British Columbia

Clean-up efforts in Squamish, B.C., continue weeks after powerful windstorm

It's been weeks since the large windstorms wreaked havoc on B.C.'s South Coast in late December, but officials are still working to clean up much of the damage.

December's extreme windstorm along the South Coast caused substantial damage

A Coast Guard vessel beside the ex-fishing vessel La Rata Bastarda, one of the five vessels that the Coast Guard removed from the marine environment Thursday. (Canadian Coast Guard)

It's been weeks since the large windstorms wreaked havoc on B.C.'s South Coast on Dec. 20, but officials are still working to clean up much of the damage.

In Squamish, coast guard officials have been dealing with several aging boats in Darrell Bay that have sunk or ended up against the rocks. 

Squamish conservationist and amateur oceanographer John Buchanan called it "a nightmare of a mess of boats down there."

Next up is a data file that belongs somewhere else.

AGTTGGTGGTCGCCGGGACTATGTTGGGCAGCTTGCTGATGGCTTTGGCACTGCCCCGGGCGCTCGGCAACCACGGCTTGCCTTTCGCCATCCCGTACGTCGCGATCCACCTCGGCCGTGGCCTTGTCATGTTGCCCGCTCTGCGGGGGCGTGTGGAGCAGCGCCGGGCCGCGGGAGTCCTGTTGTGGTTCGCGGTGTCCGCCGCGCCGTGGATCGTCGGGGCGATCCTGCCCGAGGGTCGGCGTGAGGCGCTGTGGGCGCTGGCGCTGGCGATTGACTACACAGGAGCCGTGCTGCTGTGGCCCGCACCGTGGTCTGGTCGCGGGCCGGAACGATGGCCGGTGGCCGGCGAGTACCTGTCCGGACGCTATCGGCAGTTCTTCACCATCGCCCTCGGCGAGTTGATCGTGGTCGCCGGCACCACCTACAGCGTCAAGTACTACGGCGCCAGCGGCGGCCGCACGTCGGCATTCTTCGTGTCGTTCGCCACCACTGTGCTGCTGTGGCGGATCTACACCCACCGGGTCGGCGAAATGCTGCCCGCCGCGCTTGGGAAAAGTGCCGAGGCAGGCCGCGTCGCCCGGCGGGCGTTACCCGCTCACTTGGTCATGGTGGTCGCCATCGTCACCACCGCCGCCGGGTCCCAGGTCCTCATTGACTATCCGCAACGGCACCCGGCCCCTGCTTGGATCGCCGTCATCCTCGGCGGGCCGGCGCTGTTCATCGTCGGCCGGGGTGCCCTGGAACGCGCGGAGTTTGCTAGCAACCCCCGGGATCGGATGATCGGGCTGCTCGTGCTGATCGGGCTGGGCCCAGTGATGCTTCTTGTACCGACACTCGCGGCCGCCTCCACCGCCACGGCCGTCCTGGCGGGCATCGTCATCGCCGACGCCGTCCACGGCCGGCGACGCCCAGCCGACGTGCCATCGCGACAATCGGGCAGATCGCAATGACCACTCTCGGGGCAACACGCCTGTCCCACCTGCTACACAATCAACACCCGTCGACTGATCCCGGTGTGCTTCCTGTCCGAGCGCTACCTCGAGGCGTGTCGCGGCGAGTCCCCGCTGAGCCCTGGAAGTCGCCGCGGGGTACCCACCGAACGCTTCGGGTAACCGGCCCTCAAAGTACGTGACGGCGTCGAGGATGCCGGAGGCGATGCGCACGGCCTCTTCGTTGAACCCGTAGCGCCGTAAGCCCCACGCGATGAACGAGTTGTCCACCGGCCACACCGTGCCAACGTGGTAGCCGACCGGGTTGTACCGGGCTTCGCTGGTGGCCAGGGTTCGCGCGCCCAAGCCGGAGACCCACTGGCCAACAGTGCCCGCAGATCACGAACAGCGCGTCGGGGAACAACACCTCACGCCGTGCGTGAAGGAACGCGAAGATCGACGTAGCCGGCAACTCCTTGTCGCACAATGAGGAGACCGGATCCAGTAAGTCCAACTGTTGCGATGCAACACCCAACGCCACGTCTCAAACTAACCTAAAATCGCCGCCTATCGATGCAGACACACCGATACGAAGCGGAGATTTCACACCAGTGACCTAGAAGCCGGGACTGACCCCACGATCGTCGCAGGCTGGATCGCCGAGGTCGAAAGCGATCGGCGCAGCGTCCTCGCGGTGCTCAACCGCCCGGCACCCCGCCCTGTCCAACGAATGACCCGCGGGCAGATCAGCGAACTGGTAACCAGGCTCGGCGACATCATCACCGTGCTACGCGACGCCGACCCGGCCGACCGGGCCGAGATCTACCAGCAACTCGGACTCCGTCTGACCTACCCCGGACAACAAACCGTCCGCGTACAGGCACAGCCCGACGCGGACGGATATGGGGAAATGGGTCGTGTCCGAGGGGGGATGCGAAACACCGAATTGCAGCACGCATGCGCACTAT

Buchanan says a historical tug boat, the J.S. Polhemus, built in the 1930s is sitting under 100 feet [around 30 metres] of water leaking fuel. 

"It's a big historical loss," he said. 

The coast guard has been working to mitigate the damage. 

The coast guard's environmental response deputy-superintendent, Jeff Brady, said his unit has been working on multiple different responses since the storm, from the safety of civilians to environmental cleanup.

There is a team working in Darrell Bay to deal with the unmoored boats and the sunken J.S. Polhemus.

"We had divers on scene for two days," Brady said. "Unfortunately, it sank and fell down to a deeper depth. We're just working on a plan to continue on an assessment."

Brady said the fuel leakage isn't a great concern at this time, as he estimates the tug is only leaking about 10 litres a day and in a direction away from a sensitive estuary.

On a more positive note, he said the coast guard had previously worked to pump out a lot of oil from the vessel over a year ago.

He says boat owners can prepare for future storms by having proper insurance, checking their moorings frequently, properly securing their vessel before the storm, after the storm or any time in between, as well as ensuring their vessel's scuppers or drains are free from any types of debris or buildup.

"Prevention is so important," Brady said. 

Listen to the interview on CBC's The Early Edition:

With files from The Early Edition


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